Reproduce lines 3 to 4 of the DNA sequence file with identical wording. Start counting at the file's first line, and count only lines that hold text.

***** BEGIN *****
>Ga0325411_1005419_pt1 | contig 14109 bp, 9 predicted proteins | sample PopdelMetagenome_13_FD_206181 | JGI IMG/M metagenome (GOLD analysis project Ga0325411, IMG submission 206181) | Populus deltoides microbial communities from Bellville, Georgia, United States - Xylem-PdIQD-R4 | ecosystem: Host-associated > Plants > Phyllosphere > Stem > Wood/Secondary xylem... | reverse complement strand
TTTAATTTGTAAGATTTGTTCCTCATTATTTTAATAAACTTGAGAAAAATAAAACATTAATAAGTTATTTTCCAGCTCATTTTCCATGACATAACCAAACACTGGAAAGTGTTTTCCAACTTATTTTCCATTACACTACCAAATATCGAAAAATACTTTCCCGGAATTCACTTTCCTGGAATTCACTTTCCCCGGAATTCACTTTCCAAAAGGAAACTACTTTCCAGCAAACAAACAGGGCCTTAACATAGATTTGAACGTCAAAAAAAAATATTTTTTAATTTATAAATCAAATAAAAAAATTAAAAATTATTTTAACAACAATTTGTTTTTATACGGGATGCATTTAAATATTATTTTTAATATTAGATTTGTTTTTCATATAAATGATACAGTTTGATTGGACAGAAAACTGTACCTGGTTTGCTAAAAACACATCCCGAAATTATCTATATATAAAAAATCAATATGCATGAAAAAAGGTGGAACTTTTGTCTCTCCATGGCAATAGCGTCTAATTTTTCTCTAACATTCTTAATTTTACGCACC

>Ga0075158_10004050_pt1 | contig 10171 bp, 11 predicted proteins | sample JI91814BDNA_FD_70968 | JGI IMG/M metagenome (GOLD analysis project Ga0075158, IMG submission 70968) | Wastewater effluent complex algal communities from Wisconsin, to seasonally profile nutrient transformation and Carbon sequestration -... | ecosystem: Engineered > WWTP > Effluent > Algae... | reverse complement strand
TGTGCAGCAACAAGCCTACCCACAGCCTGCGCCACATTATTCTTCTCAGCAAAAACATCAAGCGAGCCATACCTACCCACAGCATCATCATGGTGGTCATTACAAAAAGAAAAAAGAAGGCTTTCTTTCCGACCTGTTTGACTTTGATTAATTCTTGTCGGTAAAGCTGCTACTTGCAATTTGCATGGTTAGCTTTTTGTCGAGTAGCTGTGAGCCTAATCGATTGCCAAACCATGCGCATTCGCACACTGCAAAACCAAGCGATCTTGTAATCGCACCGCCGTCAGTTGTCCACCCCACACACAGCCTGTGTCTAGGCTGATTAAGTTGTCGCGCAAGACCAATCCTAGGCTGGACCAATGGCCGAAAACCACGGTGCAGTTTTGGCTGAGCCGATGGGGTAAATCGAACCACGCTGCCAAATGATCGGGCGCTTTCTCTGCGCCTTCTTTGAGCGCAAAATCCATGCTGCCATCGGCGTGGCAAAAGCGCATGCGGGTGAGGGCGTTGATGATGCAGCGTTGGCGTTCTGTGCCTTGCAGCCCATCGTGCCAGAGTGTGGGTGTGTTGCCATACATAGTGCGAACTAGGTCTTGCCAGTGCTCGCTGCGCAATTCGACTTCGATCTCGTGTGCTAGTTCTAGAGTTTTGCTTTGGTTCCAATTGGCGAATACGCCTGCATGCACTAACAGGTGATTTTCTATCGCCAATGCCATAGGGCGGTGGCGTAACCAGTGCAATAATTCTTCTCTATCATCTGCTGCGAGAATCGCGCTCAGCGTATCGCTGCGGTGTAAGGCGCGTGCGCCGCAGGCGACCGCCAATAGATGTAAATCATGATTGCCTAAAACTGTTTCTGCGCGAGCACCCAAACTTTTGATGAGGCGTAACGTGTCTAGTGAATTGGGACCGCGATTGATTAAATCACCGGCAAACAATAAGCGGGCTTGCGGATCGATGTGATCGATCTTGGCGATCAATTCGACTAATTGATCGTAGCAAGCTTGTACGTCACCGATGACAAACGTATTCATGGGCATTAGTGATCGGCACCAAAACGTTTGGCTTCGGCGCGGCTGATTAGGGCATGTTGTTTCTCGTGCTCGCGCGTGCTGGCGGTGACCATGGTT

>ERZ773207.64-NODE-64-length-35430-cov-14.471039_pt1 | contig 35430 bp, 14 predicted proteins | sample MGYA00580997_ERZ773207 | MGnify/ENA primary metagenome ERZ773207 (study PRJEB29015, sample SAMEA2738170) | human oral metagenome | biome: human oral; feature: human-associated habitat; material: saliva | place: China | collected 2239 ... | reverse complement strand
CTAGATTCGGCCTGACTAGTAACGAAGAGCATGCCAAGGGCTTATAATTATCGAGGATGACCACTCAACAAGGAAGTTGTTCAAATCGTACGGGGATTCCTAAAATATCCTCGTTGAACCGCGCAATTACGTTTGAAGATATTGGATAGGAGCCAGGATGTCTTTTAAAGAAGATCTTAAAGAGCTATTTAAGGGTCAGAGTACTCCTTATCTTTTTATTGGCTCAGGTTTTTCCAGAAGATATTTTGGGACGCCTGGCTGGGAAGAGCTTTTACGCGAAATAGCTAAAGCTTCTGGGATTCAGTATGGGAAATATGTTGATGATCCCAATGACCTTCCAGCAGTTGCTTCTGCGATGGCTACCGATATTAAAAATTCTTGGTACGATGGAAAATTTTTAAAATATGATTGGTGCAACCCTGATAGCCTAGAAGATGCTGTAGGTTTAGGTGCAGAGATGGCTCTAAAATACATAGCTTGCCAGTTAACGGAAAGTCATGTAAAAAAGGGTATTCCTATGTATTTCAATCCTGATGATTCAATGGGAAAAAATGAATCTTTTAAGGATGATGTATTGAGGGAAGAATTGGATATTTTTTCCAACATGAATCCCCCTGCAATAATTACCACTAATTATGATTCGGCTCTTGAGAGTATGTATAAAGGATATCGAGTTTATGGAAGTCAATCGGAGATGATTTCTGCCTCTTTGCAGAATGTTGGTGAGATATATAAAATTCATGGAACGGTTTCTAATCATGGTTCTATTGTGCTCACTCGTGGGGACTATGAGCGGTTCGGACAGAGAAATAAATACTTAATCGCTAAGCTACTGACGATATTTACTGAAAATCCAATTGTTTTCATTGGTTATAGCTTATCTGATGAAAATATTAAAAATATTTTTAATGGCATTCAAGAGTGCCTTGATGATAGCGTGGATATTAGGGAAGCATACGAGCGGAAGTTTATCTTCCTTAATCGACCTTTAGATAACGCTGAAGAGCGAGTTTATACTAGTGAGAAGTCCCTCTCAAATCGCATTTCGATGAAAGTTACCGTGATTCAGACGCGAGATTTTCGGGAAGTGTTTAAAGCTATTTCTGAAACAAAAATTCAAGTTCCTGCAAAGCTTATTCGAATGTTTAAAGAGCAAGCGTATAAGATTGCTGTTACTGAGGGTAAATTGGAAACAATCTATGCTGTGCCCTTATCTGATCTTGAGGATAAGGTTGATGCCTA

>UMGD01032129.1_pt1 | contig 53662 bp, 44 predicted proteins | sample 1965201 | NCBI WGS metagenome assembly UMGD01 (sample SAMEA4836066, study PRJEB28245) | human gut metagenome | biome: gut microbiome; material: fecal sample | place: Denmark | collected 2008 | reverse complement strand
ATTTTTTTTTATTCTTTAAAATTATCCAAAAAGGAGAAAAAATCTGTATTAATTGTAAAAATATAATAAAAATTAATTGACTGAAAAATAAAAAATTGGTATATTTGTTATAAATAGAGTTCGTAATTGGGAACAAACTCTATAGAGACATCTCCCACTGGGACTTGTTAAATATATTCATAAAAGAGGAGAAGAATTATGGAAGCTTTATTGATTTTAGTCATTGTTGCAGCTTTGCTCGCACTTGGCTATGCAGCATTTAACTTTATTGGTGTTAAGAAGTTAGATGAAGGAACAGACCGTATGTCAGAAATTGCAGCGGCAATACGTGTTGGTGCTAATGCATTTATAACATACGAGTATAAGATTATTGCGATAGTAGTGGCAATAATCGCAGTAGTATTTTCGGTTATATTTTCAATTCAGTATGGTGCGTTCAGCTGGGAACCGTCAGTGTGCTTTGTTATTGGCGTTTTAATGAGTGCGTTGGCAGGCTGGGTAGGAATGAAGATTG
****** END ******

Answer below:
>Ga0075158_10004050_pt1 | contig 10171 bp, 11 predicted proteins | sample JI91814BDNA_FD_70968 | JGI IMG/M metagenome (GOLD analysis project Ga0075158, IMG submission 70968) | Wastewater effluent complex algal communities from Wisconsin, to seasonally profile nutrient transformation and Carbon sequestration -... | ecosystem: Engineered > WWTP > Effluent > Algae... | reverse complement strand
TGTGCAGCAACAAGCCTACCCACAGCCTGCGCCACATTATTCTTCTCAGCAAAAACATCAAGCGAGCCATACCTACCCACAGCATCATCATGGTGGTCATTACAAAAAGAAAAAAGAAGGCTTTCTTTCCGACCTGTTTGACTTTGATTAATTCTTGTCGGTAAAGCTGCTACTTGCAATTTGCATGGTTAGCTTTTTGTCGAGTAGCTGTGAGCCTAATCGATTGCCAAACCATGCGCATTCGCACACTGCAAAACCAAGCGATCTTGTAATCGCACCGCCGTCAGTTGTCCACCCCACACACAGCCTGTGTCTAGGCTGATTAAGTTGTCGCGCAAGACCAATCCTAGGCTGGACCAATGGCCGAAAACCACGGTGCAGTTTTGGCTGAGCCGATGGGGTAAATCGAACCACGCTGCCAAATGATCGGGCGCTTTCTCTGCGCCTTCTTTGAGCGCAAAATCCATGCTGCCATCGGCGTGGCAAAAGCGCATGCGGGTGAGGGCGTTGATGATGCAGCGTTGGCGTTCTGTGCCTTGCAGCCCATCGTGCCAGAGTGTGGGTGTGTTGCCATACATAGTGCGAACTAGGTCTTGCCAGTGCTCGCTGCGCAATTCGACTTCGATCTCGTGTGCTAGTTCTAGAGTTTTGCTTTGGTTCCAATTGGCGAATACGCCTGCATGCACTAACAGGTGATTTTCTATCGCCAATGCCATAGGGCGGTGGCGTAACCAGTGCAATAATTCTTCTCTATCATCTGCTGCGAGAATCGCGCTCAGCGTATCGCTGCGGTGTAAGGCGCGTGCGCCGCAGGCGACCGCCAATAGATGTAAATCATGATTGCCTAAAACTGTTTCTGCGCGAGCACCCAAACTTTTGATGAGGCGTAACGTGTCTAGTGAATTGGGACCGCGATTGATTAAATCACCGGCAAACAATAAGCGGGCTTGCGGATCGATGTGATCGATCTTGGCGATCAATTCGACTAATTGATCGTAGCAAGCTTGTACGTCACCGATGACAAACGTATTCATGGGCATTAGTGATCGGCACCAAAACGTTTGGCTTCGGCGCGGCTGATTAGGGCATGTTGTTTCTCGTGCTCGCGCGTGCTGGCGGTGACCATGGTT